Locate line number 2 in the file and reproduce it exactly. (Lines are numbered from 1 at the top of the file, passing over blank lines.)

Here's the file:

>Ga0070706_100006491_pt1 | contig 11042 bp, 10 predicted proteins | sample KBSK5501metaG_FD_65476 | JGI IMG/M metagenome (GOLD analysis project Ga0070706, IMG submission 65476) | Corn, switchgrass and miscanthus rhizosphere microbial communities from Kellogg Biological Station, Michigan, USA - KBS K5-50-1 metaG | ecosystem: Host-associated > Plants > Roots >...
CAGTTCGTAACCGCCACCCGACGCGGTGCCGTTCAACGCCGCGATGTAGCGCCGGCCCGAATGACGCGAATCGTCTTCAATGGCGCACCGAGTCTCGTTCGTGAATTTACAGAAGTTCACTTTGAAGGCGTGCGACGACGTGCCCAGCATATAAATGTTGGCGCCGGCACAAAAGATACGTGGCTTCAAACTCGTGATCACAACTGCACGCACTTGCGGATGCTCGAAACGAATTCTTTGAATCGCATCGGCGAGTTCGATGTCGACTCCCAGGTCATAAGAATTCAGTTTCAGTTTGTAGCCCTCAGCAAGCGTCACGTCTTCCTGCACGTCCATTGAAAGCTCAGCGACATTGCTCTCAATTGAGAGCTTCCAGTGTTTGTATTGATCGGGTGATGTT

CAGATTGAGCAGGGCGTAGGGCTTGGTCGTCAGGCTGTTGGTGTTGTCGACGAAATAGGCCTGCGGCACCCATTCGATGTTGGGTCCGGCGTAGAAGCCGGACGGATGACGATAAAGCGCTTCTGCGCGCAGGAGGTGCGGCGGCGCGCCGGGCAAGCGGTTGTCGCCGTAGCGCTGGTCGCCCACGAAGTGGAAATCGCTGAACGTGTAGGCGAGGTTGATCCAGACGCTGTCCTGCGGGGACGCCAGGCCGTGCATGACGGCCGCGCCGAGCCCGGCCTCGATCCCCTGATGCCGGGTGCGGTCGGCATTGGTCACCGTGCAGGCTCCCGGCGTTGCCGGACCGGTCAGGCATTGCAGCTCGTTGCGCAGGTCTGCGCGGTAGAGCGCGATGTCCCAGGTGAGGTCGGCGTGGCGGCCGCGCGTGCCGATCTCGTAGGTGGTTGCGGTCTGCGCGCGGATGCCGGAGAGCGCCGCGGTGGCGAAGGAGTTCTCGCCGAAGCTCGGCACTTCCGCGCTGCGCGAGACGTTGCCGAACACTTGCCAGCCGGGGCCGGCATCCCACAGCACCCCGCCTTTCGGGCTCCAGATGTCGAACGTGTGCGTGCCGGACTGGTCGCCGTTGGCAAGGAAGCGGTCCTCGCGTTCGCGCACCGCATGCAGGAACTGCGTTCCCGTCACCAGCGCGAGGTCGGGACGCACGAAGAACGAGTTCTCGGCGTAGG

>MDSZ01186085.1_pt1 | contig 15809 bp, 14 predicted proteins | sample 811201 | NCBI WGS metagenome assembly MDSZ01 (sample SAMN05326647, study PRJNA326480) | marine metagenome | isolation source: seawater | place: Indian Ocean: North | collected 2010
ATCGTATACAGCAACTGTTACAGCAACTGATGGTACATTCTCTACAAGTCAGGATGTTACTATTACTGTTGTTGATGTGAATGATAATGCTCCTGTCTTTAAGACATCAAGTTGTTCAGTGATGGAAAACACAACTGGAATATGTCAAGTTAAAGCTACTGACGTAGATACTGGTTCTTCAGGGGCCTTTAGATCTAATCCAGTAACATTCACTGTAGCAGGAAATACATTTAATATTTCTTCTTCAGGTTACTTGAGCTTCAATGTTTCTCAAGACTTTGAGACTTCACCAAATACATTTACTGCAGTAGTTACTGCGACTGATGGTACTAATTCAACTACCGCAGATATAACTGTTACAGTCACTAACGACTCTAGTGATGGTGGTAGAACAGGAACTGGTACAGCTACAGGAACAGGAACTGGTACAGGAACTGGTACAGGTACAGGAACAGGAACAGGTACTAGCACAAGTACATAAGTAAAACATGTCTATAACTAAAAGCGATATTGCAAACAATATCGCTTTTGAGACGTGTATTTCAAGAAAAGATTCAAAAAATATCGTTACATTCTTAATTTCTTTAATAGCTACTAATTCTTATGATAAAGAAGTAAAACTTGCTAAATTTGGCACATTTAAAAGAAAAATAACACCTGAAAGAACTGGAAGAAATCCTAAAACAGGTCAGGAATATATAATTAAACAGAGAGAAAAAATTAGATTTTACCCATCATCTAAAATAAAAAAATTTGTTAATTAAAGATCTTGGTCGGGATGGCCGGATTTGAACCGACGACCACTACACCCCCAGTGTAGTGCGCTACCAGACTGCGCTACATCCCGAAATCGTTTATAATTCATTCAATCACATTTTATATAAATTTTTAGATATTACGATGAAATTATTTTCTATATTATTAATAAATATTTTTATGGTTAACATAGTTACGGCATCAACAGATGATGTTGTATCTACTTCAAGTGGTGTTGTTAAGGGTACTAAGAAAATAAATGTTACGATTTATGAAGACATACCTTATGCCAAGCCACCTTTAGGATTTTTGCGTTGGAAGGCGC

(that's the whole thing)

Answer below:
CAGTTCGTAACCGCCACCCGACGCGGTGCCGTTCAACGCCGCGATGTAGCGCCGGCCCGAATGACGCGAATCGTCTTCAATGGCGCACCGAGTCTCGTTCGTGAATTTACAGAAGTTCACTTTGAAGGCGTGCGACGACGTGCCCAGCATATAAATGTTGGCGCCGGCACAAAAGATACGTGGCTTCAAACTCGTGATCACAACTGCACGCACTTGCGGATGCTCGAAACGAATTCTTTGAATCGCATCGGCGAGTTCGATGTCGACTCCCAGGTCATAAGAATTCAGTTTCAGTTTGTAGCCCTCAGCAAGCGTCACGTCTTCCTGCACGTCCATTGAAAGCTCAGCGACATTGCTCTCAATTGAGAGCTTCCAGTGTTTGTATTGATCGGGTGATGTT